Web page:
'Normal' Vulva Doesn't Exist, New Study Claims

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A feminist protester wears underwear and little else in Kiev, Ukraine, in November 2009. A new study found that the size of women’s vulvas varied widely, disproving what a “normal” vagina should look like. (Photo by Sergei Supinsky/AFP/Getty Images)

A June study in BJOG: An International Journal of Obstetrics & Gynaecology found there's a "wide range" of what constitutes a "normal" vulva—and no two female genitalia are exactly alike.

In an analysis of more than 650 women ages 15 to 84, Swiss researchers measured various genitalia, including the clitoris, labia majora and labia minora, and found that vulval appearance differed significantly woman to woman. While the average labia minora, or inner labia, was about an inch long, lengths varied from one-tenth of an inch to more than 3 inches.

Labia length decreases as women age, lead author Anne Kreklau wrote. In vulvovaginal atrophy, the vulva and labia slim as estrogen levels dip during menopause, a process that affects more than half of menopausal women, according to a Mayo Clinic study. Labia minora also darken and can dry out with age, though neither signify an unhealthy vagina.

It's not the first study to assert female genitalia are unique: A 2004 study of women found sizes, colors and smoothness varied widely, though researchers noted women increasingly seek cosmetic surgery to change the appearance of their external genitals to fit what they believe is "normal."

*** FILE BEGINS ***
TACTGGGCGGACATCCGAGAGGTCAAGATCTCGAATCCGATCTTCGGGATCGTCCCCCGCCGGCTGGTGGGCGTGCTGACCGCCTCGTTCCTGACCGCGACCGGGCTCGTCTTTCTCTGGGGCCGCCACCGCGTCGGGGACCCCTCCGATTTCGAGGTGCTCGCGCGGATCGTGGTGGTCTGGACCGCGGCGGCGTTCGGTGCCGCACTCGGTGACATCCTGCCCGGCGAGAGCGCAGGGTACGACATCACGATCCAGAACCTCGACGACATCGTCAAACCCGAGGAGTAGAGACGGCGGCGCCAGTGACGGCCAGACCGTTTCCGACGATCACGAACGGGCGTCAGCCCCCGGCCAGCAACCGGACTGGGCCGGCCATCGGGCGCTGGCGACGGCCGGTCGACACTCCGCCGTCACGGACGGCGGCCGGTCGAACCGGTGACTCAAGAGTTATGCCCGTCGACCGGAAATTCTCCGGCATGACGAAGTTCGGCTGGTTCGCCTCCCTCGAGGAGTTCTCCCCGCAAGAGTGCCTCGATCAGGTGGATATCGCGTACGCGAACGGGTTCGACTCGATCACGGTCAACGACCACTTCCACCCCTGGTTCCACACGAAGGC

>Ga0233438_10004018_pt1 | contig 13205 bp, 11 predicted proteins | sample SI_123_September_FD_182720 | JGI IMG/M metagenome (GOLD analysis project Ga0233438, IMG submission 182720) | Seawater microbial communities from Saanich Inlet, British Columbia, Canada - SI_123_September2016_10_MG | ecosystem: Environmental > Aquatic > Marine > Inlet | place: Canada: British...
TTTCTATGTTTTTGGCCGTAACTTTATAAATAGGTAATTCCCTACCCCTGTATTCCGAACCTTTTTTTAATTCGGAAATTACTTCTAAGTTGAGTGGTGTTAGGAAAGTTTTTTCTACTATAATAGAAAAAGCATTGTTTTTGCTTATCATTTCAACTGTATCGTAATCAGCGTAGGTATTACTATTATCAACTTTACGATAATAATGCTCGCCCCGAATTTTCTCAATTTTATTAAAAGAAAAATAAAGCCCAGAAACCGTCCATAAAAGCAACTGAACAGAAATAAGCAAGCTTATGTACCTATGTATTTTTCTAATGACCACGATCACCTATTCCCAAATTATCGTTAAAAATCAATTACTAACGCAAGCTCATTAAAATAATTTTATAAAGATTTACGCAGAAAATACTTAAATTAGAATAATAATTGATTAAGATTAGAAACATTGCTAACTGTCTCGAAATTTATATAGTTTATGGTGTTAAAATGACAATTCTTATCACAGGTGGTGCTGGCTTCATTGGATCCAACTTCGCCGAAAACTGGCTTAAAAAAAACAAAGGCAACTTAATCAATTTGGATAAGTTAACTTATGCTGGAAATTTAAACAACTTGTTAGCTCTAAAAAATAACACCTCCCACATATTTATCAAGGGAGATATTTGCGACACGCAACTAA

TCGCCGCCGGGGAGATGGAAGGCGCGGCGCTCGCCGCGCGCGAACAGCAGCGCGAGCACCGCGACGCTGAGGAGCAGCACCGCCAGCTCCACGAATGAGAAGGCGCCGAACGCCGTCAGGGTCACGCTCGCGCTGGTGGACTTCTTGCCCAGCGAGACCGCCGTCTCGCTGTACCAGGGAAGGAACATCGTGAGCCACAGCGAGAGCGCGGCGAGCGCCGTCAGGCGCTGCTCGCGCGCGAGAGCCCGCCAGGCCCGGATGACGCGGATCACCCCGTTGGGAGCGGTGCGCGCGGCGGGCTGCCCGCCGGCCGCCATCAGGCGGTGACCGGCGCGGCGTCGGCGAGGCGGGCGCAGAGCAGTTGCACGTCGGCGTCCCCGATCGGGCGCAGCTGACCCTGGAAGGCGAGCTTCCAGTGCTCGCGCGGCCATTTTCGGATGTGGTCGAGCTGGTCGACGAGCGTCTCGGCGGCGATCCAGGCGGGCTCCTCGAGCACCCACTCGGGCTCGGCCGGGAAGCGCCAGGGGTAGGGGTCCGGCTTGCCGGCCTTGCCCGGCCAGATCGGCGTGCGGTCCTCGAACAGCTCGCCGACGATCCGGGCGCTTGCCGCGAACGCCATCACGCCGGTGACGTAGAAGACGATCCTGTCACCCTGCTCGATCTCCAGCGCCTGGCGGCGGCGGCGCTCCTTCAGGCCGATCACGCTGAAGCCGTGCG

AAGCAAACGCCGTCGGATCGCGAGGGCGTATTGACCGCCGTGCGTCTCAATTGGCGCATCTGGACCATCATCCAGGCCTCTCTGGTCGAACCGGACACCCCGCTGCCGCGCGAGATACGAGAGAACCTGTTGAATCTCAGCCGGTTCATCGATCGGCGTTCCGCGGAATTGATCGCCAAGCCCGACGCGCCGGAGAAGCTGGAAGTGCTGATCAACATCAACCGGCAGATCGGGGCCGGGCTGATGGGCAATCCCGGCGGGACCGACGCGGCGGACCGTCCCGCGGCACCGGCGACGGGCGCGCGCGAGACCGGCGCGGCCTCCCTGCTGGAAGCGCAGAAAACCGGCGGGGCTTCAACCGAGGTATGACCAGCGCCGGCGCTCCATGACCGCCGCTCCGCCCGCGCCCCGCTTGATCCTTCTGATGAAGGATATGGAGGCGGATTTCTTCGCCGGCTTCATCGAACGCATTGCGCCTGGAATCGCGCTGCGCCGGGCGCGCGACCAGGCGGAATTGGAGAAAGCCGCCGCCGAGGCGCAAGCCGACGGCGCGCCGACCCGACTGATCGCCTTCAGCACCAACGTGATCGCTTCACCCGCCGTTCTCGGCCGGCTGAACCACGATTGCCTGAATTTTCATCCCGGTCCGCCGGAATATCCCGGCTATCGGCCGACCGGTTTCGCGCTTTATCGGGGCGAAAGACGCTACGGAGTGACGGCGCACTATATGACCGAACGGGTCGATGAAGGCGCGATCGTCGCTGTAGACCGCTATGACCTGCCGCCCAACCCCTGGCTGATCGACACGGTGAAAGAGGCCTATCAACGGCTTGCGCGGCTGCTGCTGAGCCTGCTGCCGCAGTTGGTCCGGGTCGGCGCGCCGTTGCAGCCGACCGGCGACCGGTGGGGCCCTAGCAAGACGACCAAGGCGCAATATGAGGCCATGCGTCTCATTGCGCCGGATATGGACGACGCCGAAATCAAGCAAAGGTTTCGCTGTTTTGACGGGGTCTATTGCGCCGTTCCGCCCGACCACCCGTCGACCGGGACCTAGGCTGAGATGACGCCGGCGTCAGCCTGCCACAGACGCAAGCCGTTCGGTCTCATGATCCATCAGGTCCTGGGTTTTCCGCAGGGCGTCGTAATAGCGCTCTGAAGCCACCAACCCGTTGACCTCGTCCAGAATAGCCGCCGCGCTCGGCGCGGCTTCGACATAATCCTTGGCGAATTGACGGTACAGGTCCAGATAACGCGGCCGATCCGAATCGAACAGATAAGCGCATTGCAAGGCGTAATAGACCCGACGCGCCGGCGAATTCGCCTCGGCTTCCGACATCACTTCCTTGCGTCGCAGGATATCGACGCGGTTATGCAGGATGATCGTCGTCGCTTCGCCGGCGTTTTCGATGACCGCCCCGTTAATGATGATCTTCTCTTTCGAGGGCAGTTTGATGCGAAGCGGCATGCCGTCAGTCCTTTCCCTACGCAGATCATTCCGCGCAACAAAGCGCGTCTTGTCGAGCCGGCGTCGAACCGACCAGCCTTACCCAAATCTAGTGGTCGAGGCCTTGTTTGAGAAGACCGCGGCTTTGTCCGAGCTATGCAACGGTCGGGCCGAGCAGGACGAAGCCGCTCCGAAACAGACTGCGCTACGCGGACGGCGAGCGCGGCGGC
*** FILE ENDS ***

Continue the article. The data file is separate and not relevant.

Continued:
"Although representations of female nudity are common, detailed accurate representations of female genitalia are rare," lead author Jillian Lloyd wrote. Through pornography, she said, "women and their sexual partners are increasingly exposed to idealized, highly selective images of the female genital anatomy."

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A feminist protester wears underwear and little else in Kiev, Ukraine, in November 2009. A new study found that the size of women’s vulvas varied widely, disproving what a “normal” vagina should look like. (Photo by Sergei Supinsky/AFP/Getty Images)

The number of labiaplasties, or vaginal reshaping surgeries, shot up 200 percent since 2013, the American Society for Aesthetic Plastic Surgery reported. While one cosmetic surgeon credited the uptick to a "sexual revolution," gynecologist Naomi Crouch told BBC that more than 200 underage girls received the procedure in 2015 and 2016, and the majority were under 15.

"Girls will sometimes come out with comments like, 'I just hate it, I just want it removed,'" she said. "And for a girl to feel that way about any part of her body—especially a part that's intimate—is very upsetting."

Women under 18 aren't recommended for the surgery unless they have painful abnormalities per the American College of Obstetricians and Gynecologists' guidelines, and underage labiaplasties performed for purely cosmetic purposes violate federal criminal law.

'Normal' Vulva Doesn't Exist, New Study Claims | Health